The Leibniz Institute for Baltic Sea Research Warnemünde (in short: IOW) is a public research institute. Its legal status is that of a public-law foundation. The IOW´s mission is to conduct interdisciplinary marine research in coastal seas, with special emphasis on the Baltic Sea. It has four departments representing the disciplines of physical oceanography, marine chemistry, biological oceanography and marine geology. An instrumentation group is affiliated with the department of Physical Oceanography. The departments work jointly on a long-term research programme with the research foci “Small and mesoscale processes”, “Basin-scale Ecosystem Dynamics”, “Changing Ecosystems” and “Coastal Sea and Society”.
Research at the IOW focuses on observations and modelling of ecosystem changes and their underlying processes in marginal seas and shelf regions. It aims to acquire an in-depth understanding of the functions of the ecosystem with the overall objective to differentiate between natural variability and anthropogenically triggered changes.
IOW scientists seek to understand the processes that occur in the different compartments of our model ocean, the Baltic Sea. These insights are used to decipher its history. Data from a long-term observation programme allow the detection of natural fluctuations, trends and anthropogenically driven shifts. In addition, the data are used to construct “what-if ” model scenarios as future projections.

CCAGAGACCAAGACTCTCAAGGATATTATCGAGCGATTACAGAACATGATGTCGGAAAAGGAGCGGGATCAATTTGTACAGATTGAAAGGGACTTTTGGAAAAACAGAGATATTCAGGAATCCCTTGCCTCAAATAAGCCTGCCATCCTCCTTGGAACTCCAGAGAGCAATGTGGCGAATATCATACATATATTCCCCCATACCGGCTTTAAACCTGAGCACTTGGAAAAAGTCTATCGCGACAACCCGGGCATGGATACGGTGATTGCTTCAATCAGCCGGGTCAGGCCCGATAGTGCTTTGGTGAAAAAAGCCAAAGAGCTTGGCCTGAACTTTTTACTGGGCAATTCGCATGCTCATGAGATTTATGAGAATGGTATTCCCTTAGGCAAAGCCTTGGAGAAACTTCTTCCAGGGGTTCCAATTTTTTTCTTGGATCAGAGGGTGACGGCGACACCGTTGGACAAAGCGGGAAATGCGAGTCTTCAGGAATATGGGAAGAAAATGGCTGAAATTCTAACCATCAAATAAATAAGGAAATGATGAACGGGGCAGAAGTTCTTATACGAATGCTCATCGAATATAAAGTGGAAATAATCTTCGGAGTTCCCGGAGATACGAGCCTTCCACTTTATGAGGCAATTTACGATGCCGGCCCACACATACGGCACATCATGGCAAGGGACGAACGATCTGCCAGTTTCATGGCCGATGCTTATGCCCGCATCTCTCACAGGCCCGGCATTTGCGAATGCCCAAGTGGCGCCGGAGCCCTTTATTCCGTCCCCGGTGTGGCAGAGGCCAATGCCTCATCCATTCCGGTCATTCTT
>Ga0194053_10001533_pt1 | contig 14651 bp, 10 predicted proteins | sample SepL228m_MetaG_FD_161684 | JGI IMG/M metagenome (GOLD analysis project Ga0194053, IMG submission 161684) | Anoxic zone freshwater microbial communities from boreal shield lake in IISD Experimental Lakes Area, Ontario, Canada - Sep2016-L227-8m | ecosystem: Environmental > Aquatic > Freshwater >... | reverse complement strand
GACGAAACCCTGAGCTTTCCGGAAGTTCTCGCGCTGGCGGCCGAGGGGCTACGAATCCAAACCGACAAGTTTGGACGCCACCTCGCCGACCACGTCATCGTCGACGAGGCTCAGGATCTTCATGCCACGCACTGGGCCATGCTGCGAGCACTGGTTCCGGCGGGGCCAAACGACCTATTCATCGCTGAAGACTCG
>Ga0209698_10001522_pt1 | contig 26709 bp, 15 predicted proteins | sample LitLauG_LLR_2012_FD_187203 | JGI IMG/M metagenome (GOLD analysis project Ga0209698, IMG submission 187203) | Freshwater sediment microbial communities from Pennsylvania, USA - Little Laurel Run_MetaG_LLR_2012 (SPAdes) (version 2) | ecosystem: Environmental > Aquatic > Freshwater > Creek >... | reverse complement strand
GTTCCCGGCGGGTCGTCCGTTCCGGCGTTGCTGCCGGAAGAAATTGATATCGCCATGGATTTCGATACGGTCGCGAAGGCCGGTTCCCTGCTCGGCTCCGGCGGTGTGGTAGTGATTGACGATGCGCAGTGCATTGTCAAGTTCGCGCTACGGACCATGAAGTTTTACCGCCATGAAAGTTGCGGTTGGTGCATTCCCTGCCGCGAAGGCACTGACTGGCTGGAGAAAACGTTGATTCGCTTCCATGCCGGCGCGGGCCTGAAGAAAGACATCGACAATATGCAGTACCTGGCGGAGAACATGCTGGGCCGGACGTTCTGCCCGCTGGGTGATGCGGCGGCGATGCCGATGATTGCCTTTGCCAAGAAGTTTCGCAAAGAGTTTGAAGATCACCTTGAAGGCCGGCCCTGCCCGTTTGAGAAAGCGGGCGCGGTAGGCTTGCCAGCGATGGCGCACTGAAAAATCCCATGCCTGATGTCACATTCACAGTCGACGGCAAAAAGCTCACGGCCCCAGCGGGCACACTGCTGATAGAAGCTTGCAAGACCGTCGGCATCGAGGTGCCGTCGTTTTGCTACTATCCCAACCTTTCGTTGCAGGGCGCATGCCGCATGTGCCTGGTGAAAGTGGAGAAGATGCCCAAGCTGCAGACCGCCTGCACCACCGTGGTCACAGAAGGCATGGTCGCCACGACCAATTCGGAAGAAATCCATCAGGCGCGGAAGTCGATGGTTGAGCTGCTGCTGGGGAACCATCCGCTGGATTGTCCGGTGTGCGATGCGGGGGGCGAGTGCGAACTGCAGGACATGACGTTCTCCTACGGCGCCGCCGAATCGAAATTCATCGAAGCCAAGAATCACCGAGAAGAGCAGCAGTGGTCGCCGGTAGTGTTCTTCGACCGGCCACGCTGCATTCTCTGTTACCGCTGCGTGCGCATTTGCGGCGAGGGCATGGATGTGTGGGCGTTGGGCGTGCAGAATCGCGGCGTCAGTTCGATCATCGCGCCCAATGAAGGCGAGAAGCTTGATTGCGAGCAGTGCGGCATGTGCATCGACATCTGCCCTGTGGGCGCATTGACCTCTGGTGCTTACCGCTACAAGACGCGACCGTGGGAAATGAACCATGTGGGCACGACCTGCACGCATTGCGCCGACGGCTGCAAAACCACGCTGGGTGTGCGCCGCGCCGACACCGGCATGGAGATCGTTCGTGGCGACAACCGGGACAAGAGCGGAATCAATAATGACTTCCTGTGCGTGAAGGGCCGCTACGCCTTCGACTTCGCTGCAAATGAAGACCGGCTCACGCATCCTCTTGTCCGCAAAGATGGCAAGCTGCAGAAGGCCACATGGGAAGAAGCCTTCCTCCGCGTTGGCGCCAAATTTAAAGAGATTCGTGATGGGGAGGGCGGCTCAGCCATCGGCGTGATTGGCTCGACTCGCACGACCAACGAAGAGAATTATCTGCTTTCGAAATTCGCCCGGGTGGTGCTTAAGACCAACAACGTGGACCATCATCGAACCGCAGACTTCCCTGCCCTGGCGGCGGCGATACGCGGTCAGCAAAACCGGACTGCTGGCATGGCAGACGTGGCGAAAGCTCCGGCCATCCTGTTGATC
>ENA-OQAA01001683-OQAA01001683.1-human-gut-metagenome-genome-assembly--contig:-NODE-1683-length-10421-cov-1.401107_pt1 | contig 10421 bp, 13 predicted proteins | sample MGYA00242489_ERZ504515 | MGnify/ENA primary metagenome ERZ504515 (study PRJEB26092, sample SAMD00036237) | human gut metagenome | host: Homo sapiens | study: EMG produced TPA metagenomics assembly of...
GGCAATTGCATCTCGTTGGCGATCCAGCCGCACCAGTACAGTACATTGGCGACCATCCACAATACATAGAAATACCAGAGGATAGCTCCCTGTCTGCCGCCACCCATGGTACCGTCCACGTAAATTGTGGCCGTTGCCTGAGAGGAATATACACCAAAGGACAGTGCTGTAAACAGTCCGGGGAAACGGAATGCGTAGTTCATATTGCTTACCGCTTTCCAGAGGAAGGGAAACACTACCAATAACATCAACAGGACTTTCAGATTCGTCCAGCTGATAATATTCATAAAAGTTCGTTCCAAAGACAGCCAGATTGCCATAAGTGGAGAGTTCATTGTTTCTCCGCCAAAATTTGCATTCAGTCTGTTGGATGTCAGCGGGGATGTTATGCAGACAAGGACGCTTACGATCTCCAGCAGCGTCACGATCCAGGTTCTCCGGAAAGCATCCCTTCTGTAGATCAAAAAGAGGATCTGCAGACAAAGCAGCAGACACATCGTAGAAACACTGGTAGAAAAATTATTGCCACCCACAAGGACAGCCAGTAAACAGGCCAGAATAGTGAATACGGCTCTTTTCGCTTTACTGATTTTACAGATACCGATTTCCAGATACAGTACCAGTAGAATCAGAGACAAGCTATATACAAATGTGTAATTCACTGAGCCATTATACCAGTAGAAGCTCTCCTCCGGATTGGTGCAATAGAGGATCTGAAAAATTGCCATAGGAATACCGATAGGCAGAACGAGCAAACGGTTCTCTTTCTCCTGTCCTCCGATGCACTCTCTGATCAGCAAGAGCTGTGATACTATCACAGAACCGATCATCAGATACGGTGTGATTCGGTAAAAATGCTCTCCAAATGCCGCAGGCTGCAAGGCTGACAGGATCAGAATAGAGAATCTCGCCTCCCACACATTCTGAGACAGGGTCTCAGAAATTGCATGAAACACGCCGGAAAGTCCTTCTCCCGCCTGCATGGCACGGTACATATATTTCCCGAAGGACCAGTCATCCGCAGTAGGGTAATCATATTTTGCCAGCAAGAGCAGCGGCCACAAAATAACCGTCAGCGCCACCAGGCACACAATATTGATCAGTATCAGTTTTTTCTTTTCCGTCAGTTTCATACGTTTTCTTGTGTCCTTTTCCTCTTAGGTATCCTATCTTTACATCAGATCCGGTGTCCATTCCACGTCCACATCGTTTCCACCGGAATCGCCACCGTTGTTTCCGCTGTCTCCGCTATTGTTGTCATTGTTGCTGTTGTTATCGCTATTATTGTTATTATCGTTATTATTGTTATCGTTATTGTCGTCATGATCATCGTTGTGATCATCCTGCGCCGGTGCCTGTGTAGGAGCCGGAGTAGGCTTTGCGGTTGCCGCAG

The long-term observation data from the Baltic Sea, collected and hosted at the IOW, are a valuable treasure for the entire coastal sea research community and are characteristic of the IOW’s work. In conjunction with ongoing monitoring programmes, these time series ensure high-quality data support for hydrodynamic and ecosystem models and enable the institute to analyse trends.
The IOW contributes significantly to the sound scientific knowledge that is needed in order to implement the marine strategy for the Baltic Sea, thus playing a vital role in this process. Therefore, the institute closely cooperates with ministries, agencies and authorities, at both the federal and state level. The Federal Maritime and Hydrographic Agency (BSH) has entrusted the IOW with the Baltic Sea Monitoring Programme, to which the Federal Republic of Germany and the other countries bordering the Baltic Sea committed themselves in the Helsinki Convention. Besides, the IOW runs for the BSH three autonomous measuring stations in the western Baltic Sea (at Darss Sill, in the Arkona Basin and Odra Bight) which deliver oceanographic data from different water levels around the clock.
For sea going work, the IOW scientists have r/v Elisabeth Mann Borgese (length o.a.: 56.50 m) and r/v Maria S. Merian (length o. a.: 94.80 m) at their disposal.
In total, round about 220 employees are working with the IOW. The mean
annual basic budget amounts up to 23 Mio Euro. In addition, a mean value of 9 Mio Euro is acquired per year.
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